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Prairie Dog

Black-tailed prairie dogs are all rodent and no canine. The name prairie dog comes from the sound they make: a little chirping "bark." You'll find them in dry open sites across the eastern two-thirds of Montana. They are easy to spot, because they're often standing straight at attention like miniature guards. Prairie dogs are extremely social; they dig interconnected tunnel systems that serve as homes for the entire community. These areas are called towns or colonies. As you can imagine, these tunnels are inviting for other animals—including rattlesnakes. But prairie dogs don't mind, because they've actaully developed an immunity to rattlesnake venom.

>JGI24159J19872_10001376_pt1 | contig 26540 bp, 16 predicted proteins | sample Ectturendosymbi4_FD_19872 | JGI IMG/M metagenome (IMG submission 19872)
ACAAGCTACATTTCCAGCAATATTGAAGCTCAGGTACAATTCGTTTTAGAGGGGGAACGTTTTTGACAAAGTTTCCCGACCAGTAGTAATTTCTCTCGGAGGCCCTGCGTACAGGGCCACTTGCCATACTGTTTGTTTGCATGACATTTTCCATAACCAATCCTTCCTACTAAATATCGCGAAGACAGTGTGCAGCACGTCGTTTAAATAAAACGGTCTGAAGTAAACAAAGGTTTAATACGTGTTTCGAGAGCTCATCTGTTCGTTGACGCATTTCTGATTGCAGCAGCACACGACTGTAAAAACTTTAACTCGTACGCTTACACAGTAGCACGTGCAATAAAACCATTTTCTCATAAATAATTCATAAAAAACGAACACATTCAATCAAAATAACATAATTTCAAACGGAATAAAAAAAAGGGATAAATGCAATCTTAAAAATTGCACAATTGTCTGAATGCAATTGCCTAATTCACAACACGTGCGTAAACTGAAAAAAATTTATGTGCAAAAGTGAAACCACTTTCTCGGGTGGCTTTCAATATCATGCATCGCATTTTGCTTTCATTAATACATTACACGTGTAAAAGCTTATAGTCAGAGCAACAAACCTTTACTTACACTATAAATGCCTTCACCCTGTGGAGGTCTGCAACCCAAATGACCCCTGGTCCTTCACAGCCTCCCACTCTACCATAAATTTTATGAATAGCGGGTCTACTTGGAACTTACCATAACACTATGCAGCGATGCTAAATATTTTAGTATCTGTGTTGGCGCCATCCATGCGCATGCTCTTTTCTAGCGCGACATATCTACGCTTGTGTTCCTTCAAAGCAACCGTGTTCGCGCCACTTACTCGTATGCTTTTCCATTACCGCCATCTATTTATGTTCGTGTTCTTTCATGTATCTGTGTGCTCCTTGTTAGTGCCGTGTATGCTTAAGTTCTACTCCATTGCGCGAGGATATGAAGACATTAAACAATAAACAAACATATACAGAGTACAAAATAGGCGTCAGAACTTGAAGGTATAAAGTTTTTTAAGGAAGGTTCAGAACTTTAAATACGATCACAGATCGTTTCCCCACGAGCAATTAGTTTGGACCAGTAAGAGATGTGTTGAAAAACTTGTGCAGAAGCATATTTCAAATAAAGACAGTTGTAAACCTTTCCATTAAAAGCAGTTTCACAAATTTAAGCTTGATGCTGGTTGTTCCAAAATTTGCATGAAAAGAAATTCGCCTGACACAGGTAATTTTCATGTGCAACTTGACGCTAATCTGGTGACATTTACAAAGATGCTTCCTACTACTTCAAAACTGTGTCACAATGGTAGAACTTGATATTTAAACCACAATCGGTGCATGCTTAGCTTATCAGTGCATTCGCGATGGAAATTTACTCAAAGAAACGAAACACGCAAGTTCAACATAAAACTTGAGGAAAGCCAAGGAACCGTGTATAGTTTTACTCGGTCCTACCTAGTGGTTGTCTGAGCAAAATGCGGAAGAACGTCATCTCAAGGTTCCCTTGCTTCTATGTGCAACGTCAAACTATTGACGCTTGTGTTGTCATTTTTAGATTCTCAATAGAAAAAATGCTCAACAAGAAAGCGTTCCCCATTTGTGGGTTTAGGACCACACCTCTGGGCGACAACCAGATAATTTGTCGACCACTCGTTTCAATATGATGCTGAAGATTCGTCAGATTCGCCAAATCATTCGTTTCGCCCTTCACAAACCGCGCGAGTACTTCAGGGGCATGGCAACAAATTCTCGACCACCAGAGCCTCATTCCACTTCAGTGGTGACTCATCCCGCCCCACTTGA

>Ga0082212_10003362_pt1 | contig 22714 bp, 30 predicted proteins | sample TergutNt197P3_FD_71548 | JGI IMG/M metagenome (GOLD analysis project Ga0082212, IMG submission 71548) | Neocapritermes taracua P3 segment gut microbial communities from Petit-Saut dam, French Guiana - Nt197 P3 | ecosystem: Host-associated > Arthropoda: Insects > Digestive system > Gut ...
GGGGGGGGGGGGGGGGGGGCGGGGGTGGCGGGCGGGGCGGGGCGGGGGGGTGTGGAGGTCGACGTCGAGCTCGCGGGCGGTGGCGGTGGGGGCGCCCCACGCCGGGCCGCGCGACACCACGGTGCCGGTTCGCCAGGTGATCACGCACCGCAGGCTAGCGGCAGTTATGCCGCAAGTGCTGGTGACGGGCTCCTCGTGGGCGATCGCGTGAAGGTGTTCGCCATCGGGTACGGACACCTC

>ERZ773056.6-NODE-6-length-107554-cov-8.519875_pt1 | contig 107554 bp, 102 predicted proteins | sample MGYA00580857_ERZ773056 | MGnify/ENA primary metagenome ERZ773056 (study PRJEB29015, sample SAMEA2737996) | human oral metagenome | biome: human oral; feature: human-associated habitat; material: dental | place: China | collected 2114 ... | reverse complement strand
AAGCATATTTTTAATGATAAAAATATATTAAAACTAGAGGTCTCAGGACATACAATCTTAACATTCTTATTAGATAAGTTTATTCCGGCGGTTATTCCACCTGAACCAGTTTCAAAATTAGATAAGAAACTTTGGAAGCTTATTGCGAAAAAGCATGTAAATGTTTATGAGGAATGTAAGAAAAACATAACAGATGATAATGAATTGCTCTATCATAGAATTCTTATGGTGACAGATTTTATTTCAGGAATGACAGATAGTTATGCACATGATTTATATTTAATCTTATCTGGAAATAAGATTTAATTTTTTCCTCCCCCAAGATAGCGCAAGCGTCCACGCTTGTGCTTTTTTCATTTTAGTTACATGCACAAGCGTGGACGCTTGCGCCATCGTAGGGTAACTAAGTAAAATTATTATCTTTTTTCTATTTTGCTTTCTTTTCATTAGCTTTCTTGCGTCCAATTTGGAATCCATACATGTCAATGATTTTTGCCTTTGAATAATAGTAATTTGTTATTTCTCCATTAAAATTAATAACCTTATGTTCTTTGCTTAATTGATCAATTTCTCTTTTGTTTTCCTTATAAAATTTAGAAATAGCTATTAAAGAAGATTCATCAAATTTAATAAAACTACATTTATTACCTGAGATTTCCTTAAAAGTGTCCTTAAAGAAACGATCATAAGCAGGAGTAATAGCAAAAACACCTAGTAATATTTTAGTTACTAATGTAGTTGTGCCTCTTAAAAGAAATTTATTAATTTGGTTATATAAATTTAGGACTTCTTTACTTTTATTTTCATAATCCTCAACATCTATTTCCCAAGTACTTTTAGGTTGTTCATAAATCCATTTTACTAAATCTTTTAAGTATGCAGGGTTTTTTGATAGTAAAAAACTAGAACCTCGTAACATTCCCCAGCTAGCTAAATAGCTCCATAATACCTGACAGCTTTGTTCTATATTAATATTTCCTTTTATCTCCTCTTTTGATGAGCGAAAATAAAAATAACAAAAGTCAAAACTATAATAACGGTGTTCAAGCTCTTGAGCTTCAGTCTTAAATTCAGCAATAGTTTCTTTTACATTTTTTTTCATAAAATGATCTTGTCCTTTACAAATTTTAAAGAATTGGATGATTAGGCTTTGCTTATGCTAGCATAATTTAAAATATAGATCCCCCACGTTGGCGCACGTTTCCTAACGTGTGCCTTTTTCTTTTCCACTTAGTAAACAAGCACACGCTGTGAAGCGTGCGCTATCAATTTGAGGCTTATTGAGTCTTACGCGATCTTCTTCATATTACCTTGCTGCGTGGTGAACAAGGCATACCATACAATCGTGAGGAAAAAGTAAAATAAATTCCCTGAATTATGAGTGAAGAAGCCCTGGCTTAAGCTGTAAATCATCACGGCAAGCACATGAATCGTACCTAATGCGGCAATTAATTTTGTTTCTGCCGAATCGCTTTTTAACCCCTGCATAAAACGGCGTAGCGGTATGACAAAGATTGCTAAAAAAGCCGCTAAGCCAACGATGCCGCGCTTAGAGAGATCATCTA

Black-tailed Prairie Dog
Cynomys ludovicianus

Prairie dogs are active most active during the daytime; although they're active year-around, they may be difficult to spot in winter. During cold spells, they may stay underground for several days. They eat mainly green grasses and forbs (broad-leafed, non-woody plants). Like most rodents, they reproduce rapidly if they're near a generous food supply. If Montana's human towns don't interest you, you can visit an extensive prairie dog town just outside of Big Timber—at a place aptly named Prairie Dog Town State Monument. (You can also find other prairie dog towns across the state, including one at Ulm Pishkun State Park near Great Falls.)